The Tenant Farmers Association has written to Chancellor of the Exchequer George Osborne to express its disappointment that yet another Budget statement has passed by without any consideration being given to the impact of taxation on the length of agricultural tenancies let on Farm Business Tenancies (FBTs).
The TFA’s Chief Executive, George Dunn said, “Average lengths of term on FBTs are much too short. The Central Association of Agricultural Valuers suggests the average is around four years. This year’s Oxford Farming Conference research report authored by Bidwells, examined the structural change and investment needed for UK agriculture to be sustainable over the next decade. Looking at the tenanted sector of agriculture, the report rightly identified that FBTs had become too short providing little security for tenants and no confidence for tenant investment”.
“The question is what to do about it? The answer from the TFA is that we should manipulate one of the most important levers that determine land owner decision making – tax,” said Mr Dunn.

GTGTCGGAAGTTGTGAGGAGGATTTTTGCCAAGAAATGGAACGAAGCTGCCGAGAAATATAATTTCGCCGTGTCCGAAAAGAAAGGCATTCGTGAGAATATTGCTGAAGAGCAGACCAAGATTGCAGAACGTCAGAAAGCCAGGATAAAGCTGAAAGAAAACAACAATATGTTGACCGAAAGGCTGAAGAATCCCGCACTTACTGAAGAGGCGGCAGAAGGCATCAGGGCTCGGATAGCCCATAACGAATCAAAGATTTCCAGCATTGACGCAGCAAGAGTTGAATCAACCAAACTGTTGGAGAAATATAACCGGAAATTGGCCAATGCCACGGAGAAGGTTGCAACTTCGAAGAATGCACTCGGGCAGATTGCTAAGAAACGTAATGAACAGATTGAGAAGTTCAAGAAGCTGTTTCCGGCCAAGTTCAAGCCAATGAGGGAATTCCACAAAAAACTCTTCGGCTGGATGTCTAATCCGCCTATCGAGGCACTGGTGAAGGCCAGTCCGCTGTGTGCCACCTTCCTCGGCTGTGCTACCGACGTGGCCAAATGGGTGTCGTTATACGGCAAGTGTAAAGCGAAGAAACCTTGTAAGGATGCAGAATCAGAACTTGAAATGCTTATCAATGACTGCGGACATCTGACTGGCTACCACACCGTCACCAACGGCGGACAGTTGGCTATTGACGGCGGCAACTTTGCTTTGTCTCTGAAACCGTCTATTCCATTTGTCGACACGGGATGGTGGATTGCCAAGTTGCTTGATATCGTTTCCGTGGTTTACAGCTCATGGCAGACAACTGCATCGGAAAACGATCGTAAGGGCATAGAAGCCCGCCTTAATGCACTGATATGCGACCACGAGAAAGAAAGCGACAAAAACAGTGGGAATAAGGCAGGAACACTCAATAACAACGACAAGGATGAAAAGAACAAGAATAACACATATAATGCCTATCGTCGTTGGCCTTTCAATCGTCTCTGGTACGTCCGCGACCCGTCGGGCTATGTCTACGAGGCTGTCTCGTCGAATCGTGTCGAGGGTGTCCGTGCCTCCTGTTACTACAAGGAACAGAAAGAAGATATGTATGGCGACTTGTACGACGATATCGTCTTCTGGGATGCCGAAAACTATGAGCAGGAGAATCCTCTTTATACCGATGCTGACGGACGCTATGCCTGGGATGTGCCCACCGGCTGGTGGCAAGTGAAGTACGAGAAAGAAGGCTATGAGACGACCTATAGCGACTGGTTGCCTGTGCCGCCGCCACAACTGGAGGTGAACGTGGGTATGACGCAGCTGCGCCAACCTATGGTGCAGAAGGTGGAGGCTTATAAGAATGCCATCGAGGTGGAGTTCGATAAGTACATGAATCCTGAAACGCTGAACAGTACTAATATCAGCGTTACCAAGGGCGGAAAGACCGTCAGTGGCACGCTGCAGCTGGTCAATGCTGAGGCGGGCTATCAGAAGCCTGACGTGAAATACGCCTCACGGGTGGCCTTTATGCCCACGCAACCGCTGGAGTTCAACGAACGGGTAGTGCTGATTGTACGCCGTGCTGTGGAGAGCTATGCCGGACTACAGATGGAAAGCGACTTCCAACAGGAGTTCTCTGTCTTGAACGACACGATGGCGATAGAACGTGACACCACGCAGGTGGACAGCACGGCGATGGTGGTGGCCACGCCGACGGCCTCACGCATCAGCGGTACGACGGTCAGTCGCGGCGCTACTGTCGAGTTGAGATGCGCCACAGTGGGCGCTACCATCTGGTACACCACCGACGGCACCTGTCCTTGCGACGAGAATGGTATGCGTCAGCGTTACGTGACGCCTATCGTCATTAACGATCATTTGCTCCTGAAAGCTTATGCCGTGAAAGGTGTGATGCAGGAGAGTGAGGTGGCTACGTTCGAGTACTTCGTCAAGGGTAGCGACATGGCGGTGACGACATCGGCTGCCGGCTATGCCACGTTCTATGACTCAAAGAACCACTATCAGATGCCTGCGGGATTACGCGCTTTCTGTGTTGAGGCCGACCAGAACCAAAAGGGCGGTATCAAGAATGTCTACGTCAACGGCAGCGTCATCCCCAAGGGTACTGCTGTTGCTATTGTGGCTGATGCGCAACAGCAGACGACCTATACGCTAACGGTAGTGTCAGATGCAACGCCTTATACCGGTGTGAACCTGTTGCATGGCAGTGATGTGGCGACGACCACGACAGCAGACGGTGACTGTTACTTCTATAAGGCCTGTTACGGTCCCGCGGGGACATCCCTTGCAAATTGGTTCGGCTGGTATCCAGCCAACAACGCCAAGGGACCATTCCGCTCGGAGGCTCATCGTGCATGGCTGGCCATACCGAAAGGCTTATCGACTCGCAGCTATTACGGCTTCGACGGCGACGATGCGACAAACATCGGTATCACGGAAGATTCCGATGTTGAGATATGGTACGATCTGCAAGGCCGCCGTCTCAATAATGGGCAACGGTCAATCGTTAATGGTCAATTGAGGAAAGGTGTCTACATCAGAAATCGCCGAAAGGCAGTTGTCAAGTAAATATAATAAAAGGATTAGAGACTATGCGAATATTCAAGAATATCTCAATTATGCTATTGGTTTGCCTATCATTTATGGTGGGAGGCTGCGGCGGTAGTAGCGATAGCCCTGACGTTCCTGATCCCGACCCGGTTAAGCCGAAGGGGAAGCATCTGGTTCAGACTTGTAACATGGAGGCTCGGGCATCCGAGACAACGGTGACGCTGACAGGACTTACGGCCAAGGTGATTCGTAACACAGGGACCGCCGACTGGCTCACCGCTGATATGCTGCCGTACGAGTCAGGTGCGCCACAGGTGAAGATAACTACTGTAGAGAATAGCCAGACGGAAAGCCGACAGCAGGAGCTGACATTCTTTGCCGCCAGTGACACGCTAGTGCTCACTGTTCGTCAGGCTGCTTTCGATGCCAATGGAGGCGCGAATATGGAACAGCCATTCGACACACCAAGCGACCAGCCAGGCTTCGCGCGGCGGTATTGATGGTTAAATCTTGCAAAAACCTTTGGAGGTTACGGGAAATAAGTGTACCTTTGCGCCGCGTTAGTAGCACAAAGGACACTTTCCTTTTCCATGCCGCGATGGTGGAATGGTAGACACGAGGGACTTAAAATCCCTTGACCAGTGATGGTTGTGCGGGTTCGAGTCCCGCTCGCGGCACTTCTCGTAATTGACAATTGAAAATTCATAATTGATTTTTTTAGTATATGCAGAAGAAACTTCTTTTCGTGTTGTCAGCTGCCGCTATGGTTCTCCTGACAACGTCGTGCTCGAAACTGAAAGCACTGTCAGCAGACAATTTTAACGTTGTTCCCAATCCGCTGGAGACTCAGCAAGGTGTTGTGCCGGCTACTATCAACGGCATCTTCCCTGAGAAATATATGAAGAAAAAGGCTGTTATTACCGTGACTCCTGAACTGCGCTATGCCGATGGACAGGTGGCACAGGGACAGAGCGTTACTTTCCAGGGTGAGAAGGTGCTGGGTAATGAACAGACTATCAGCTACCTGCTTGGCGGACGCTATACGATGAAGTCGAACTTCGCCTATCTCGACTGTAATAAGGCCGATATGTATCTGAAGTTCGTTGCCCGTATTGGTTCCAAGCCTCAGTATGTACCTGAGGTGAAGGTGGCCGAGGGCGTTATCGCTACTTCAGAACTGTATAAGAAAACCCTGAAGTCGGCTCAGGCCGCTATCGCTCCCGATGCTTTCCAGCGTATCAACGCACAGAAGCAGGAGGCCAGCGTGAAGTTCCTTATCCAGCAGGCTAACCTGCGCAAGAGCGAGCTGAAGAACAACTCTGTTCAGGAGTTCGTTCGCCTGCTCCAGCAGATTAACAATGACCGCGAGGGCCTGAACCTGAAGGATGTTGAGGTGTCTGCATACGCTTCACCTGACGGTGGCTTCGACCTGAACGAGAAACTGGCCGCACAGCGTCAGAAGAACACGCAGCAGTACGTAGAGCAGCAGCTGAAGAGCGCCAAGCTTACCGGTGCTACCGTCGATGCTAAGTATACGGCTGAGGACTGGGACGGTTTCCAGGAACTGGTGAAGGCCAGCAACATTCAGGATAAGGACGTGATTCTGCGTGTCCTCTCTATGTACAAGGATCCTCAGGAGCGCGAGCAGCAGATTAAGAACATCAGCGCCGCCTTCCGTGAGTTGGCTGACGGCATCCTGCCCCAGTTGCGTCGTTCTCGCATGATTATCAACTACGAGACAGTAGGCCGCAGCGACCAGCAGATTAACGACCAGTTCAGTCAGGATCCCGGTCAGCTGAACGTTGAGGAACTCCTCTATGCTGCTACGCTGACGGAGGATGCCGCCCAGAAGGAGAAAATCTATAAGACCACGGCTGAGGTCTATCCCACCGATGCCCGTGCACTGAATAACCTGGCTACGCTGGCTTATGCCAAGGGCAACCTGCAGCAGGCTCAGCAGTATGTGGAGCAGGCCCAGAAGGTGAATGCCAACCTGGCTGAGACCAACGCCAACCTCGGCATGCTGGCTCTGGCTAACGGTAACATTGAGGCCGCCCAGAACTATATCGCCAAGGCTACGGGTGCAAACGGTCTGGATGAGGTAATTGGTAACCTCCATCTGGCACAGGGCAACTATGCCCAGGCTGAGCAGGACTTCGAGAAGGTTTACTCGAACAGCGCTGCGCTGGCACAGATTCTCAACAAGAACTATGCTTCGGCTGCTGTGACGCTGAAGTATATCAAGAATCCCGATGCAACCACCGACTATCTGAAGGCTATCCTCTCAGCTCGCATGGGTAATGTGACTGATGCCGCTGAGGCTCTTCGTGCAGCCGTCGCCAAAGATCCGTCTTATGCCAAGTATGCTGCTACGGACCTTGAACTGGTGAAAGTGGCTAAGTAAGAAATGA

Since 1995 all landlords with land in their possession for at least seven years, have the benefit of an extremely generous tax advantage of 100% relief from inheritance tax on the agricultural value of their land regardless of the nature of the tenancy agreement offered.
“The TFA has long questioned the extent to which the taxpayer receives value for money for this subsidy in light of the apparent unwillingness of landlords to let for sustainable lengths of term. As a result, the TFA argues that this tax benefit should only apply to land let on FBTs where landlords are prepared to let on at least a 10 year basis,” said Mr Dunn.
“At the same time and to avoid landlords abandoning tenancies and utilising other platforms such as contract farming, share farming, grazing licences, share partnerships and the like, we need also to see the Government clamping down more robustly on the aggressive tax avoidance that is occurring on a broad swathe of agricultural land farmed under the auspices of sham versions of these types of agreement. The TFA has no argument with owners who use agreements other than agricultural tenancies legitimately. However, where the agreement says one thing but the practice on the ground shows another and where the land owner obtains effectively a fixed return, clearly these agreements have been drawn up only to give the land owner access to trading status for income and capital taxation purposes and should fall within the sights of the General Anti-Avoidance Rules,” said Mr Dunn.